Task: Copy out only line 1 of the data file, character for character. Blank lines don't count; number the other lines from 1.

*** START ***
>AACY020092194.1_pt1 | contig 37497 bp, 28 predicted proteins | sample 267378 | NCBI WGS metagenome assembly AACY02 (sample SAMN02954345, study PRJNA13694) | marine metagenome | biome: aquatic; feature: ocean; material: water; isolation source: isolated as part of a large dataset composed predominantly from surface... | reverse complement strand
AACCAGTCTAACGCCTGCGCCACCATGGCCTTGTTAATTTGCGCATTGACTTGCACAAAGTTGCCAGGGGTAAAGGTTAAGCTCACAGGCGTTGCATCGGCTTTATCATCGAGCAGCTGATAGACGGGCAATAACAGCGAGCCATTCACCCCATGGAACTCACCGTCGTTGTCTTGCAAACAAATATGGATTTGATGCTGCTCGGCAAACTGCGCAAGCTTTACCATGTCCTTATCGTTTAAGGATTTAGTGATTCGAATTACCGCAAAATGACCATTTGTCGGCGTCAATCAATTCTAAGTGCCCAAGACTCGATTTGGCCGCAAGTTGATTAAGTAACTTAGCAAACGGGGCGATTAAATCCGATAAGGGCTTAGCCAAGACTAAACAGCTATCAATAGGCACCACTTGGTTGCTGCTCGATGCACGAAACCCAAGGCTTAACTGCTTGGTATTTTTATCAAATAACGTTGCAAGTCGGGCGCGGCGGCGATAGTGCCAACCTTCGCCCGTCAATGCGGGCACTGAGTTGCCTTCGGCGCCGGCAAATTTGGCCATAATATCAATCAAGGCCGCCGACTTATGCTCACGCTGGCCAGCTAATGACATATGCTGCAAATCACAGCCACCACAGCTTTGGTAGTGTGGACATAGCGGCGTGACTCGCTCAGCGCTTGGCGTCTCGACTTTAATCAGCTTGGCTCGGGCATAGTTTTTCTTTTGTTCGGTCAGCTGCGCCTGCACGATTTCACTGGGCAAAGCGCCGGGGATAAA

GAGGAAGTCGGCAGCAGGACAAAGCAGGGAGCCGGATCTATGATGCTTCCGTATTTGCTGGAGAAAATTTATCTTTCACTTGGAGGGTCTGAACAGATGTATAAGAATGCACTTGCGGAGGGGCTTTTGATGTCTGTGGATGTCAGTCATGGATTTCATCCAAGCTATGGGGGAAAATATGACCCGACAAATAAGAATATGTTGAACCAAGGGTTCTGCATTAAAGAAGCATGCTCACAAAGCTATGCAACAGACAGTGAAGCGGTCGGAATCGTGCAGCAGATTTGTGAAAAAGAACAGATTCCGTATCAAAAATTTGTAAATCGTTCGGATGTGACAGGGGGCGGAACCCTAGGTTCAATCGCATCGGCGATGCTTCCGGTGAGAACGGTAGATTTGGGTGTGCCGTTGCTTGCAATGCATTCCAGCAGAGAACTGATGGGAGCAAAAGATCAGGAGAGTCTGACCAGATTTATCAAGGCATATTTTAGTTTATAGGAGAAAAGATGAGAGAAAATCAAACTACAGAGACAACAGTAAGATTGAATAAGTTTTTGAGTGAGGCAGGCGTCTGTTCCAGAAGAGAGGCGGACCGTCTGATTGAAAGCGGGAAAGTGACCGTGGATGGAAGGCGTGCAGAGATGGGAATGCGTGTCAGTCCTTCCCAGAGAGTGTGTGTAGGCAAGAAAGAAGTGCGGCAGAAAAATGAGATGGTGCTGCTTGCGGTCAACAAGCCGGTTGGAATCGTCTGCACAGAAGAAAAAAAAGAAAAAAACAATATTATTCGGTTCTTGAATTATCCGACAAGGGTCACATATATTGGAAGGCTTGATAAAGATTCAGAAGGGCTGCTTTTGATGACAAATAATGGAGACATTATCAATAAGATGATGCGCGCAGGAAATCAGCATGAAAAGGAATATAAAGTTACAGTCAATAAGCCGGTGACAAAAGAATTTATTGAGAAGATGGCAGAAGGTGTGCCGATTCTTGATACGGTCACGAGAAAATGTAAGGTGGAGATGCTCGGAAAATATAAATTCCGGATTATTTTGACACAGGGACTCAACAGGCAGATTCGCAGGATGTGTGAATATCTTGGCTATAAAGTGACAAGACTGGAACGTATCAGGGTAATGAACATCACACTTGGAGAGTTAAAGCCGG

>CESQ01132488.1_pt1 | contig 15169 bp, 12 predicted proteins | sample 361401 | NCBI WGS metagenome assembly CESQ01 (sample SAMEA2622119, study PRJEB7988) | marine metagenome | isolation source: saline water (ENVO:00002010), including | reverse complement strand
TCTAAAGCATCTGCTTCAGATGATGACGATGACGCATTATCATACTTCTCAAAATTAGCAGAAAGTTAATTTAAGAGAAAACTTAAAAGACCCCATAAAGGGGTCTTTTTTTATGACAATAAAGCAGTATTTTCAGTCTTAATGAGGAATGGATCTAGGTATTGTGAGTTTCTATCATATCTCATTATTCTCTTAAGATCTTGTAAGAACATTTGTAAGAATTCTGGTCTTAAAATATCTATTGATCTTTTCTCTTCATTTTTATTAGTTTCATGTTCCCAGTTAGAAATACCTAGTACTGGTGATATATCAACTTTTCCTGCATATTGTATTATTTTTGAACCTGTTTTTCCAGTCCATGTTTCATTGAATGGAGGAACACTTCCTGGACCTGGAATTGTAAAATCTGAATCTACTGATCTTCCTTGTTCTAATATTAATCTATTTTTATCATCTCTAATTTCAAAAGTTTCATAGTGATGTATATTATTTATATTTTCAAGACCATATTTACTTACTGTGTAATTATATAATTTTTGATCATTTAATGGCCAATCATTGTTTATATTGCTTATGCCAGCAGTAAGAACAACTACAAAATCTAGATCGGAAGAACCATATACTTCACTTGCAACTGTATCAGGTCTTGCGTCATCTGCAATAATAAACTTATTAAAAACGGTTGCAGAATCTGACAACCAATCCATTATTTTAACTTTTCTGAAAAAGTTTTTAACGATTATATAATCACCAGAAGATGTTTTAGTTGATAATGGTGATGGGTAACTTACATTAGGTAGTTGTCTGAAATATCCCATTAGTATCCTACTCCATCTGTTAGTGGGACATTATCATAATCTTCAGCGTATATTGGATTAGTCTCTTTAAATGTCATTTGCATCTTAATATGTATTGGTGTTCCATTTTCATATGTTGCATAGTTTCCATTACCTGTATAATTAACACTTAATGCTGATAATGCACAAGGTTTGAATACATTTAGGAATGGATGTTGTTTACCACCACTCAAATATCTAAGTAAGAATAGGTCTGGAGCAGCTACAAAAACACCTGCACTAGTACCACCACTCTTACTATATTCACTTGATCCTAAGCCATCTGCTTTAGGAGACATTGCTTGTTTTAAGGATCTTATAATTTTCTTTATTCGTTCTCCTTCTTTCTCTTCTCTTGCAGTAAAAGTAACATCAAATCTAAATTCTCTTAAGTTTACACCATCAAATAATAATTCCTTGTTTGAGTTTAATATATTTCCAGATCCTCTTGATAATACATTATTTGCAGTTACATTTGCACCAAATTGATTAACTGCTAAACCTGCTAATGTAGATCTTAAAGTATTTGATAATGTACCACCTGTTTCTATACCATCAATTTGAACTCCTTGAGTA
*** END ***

>AACY020092194.1_pt1 | contig 37497 bp, 28 predicted proteins | sample 267378 | NCBI WGS metagenome assembly AACY02 (sample SAMN02954345, study PRJNA13694) | marine metagenome | biome: aquatic; feature: ocean; material: water; isolation source: isolated as part of a large dataset composed predominantly from surface... | reverse complement strand